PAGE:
Thursday 28 July 2022

The Turkish Cypriots who are paying the price of speaking out against Ankara

Observers draw attention to the fact that all seven Turkish Cypriots, who were deported, are intellectuals or opinion leaders who advocate a federal solution in Cyprus

By Esra Aygin

A seventh Turkish Cypriot has been denied entry into Turkey in an unprecedented practice that has seen intellectuals, writers and journalists sent back to Cyprus from Turkish airports on the grounds that they pose a threat to Turkey’s “national security.”

Turkish Cypriot academician, writer and politician Abdullah Korkmazhan, the Secretary-General of Sol Hareket (Left Movement) was traveling to Ankara earlier this week, with other members of the movement to hold talks with several Turkish political parties and civil society organisations. On his arrival at the Ankara Esenboğa Airport, he was told that he was not allowed to enter Turkey because of his “activities against national security of the Turkish Republic” and was deported to Cyprus.

“We are fighting so that our country does not become a colony and they are scared of this,” said Korkmazhan. “They are scared of people who talk, who think. This list is a result of a policy. AKP is telling the Turkish Cypriot community ‘You will accept, you will obey, you will not talk, or you can’t enter Turkey.’”

Korkmazhan said he would press charges.

Before Korkmazhan, six other Turkish Cypriots, including medical doctor and peace activist Okan Dağlı and President Ali Kişmir of the Journalists Union BASIN-SEN were denied entry into Turkey on grounds that they are a “threat to national security” or committed “acts against the Turkish Republic” coded as G-82 on the official form they were handed.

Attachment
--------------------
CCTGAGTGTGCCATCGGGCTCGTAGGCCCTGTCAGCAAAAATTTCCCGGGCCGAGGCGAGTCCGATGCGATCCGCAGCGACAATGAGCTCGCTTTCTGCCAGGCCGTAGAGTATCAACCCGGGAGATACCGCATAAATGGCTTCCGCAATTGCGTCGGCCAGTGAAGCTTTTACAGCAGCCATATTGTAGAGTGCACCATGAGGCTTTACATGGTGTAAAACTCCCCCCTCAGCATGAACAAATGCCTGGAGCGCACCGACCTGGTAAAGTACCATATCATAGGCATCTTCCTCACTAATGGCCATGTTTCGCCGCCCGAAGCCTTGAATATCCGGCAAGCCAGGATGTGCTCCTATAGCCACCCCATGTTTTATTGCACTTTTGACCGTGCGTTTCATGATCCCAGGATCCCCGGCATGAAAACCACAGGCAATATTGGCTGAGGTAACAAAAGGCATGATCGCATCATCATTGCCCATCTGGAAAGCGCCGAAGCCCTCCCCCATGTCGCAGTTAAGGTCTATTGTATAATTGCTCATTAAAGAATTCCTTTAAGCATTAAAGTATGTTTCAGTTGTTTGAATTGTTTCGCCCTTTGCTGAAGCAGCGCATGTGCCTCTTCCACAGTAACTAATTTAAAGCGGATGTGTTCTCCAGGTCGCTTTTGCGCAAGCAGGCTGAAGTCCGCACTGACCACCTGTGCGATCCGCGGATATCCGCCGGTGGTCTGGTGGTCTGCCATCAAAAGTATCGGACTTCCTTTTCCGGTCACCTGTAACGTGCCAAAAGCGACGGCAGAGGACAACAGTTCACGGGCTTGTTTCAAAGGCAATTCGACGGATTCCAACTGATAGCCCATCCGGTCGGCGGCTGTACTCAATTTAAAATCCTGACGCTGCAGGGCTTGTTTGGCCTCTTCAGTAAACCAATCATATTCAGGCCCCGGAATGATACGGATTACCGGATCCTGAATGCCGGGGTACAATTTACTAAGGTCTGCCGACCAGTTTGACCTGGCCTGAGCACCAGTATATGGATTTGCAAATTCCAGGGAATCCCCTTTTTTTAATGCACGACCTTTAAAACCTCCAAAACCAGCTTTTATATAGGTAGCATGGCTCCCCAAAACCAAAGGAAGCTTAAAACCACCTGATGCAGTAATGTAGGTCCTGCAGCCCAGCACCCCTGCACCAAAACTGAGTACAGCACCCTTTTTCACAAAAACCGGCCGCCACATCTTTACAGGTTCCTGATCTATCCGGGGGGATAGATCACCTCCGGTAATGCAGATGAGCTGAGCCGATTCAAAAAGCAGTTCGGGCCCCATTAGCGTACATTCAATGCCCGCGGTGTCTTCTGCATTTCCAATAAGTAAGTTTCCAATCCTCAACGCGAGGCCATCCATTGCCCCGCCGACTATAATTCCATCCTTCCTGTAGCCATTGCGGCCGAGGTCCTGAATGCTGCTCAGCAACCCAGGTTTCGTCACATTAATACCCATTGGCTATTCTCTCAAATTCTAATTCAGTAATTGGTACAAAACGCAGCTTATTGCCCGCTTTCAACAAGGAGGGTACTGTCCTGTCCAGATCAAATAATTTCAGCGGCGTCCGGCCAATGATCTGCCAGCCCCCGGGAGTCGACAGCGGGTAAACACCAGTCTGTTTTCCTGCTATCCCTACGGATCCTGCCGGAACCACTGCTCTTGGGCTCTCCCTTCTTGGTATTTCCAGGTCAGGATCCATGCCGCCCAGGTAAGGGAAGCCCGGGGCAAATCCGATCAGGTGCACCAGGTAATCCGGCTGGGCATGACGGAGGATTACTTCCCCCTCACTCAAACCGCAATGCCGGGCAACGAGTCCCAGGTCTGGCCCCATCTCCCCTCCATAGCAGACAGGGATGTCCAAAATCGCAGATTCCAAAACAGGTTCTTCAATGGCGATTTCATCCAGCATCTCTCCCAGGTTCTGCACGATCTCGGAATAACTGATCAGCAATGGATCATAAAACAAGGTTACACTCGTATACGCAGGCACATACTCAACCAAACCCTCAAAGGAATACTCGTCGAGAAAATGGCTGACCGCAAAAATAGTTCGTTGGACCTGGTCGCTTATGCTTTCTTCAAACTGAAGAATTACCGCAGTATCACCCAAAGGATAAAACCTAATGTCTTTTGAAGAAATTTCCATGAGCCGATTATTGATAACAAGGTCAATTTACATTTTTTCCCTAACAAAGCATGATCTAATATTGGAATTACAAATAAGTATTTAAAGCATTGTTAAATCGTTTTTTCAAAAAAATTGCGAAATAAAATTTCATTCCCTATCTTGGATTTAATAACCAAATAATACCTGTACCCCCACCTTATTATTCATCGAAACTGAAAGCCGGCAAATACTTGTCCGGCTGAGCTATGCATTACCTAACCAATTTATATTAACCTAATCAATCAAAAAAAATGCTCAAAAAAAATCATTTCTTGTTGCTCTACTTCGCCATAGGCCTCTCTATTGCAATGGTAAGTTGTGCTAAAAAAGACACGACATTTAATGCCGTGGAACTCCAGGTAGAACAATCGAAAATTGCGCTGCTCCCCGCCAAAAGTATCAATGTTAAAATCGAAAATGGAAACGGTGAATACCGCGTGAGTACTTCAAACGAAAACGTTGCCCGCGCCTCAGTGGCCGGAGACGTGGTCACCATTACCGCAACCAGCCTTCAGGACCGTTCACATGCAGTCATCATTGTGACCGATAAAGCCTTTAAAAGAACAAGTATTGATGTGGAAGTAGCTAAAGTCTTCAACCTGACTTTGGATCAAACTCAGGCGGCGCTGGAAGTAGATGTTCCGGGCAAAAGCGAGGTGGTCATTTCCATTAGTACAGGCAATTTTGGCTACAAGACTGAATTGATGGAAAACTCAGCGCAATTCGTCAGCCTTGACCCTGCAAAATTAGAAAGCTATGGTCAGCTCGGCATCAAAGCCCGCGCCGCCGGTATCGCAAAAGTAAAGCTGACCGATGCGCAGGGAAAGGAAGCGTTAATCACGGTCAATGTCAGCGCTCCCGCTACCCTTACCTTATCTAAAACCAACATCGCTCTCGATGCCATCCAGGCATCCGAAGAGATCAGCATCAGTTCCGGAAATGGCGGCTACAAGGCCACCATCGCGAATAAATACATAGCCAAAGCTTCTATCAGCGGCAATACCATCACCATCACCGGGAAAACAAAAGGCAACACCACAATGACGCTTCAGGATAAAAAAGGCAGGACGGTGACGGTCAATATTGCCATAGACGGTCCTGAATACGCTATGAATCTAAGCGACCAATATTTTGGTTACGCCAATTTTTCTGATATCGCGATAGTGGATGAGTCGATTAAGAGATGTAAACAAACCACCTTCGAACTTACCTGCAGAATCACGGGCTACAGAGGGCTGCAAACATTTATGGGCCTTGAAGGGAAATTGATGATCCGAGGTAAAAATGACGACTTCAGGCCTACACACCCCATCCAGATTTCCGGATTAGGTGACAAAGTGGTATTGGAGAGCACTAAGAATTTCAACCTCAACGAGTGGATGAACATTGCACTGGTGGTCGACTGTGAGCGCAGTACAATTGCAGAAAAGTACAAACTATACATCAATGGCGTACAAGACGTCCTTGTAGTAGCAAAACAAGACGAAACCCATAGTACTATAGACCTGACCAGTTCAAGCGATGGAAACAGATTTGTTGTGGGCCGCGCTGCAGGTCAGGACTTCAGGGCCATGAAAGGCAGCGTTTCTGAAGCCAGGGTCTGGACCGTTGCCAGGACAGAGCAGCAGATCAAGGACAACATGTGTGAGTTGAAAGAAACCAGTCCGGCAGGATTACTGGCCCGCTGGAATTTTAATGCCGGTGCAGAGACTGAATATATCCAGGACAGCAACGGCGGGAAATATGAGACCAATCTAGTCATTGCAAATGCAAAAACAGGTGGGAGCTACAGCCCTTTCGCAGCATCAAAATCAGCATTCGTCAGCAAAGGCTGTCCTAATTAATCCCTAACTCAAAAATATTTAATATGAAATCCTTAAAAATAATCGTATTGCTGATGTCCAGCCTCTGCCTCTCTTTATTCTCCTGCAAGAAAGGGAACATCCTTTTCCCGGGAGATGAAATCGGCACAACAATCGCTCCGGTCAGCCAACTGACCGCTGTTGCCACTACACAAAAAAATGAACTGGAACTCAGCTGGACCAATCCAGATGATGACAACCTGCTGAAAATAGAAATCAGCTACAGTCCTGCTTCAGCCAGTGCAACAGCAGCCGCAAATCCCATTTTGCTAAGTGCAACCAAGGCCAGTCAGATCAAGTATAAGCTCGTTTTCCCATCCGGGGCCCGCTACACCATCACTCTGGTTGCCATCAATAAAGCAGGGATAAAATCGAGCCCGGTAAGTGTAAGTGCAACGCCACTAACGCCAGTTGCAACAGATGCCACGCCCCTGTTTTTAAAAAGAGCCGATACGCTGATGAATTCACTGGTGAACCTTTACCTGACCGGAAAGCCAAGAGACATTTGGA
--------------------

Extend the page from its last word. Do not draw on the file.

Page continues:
Observers draw attention to the fact that all seven Turkish Cypriots, who were deported, are intellectuals or opinion leaders who advocate a federal solution in Cyprus and criticise AKP’s policies. It is believed that a large number of Turkish Cypriots are included in this list of individuals banned from entry into Turkey. However, it has not been possible to find out exactly who is on this list. Appeals to the Turkish embassy in the north of Nicosia and the Turkish Cypriot ruling coalition in this regard have proven to be in vain.

In a written response to Republican Turkish Party CTP deputy Asım Akansoy’s question on the bans, the Turkish Cypriot department responsible for the foreign affairs dossier, stated a few months ago that: “States do not have the obligation to share with us decisions and justifications of entry bans they take due to activities against their security.”

In a similar vein, Turkish Foreign Minister Mevlüt Çavuşoğlu back in November 2021, in response to a question by opposition parliamentarians on why some Turkish Cypriots were banned from entering Turkey had said: “Decisions about foreigners entering the country are within the sovereign powers of each state.”

On the other hand, Erhan Arıklı of the Rebirth Party – also known as the settler party – which is a junior coalition partner in the northern part of Cyprus, gave a hint of the reasoning behind the ban earlier this week.

“Do you expect Turkey to accept the fact that some people insult it every day?” said Arıklı in the assembly. “Is this possible? Those who (insult) should know the consequences. No state can tolerate for long, people, who make such statements against it.”

In February, Dağlı of the Famagusta Initiative and UniteCyprusNow, who is also a former deputy from CTP, was denied entry to Turkey. Dağlı had travelled to the İzmir Adnan Menderes Airport with a Turkish Cypriot diplomatic passport.

“I was told I am involved in acts against Turkey’s security,” Dağlı explained. “If defending peace and a federal solution in Cyprus, opposing human rights violations, and advocating more democracy and justice are acts against Turkey’s security, then I will not stop doing these.”

Turkey’s new practice against a certain segment of Turkish Cypriots, has indeed intimidated many, who avoid going to Turkey or using the Turkish airports even in transit.

“Progressive Turkish Cypriot peace activists are paying the price of speaking out against Turkey’s policies on Cyprus,” said Social Democracy Part TKP head Mine Atli. “The AKP regime’s efforts to silence progressive Turkish Cypriots will be fruitless. We will continue to voice the human rights violations it is committing and struggle for a bi-communal bi-zonal federal Cyprus.”

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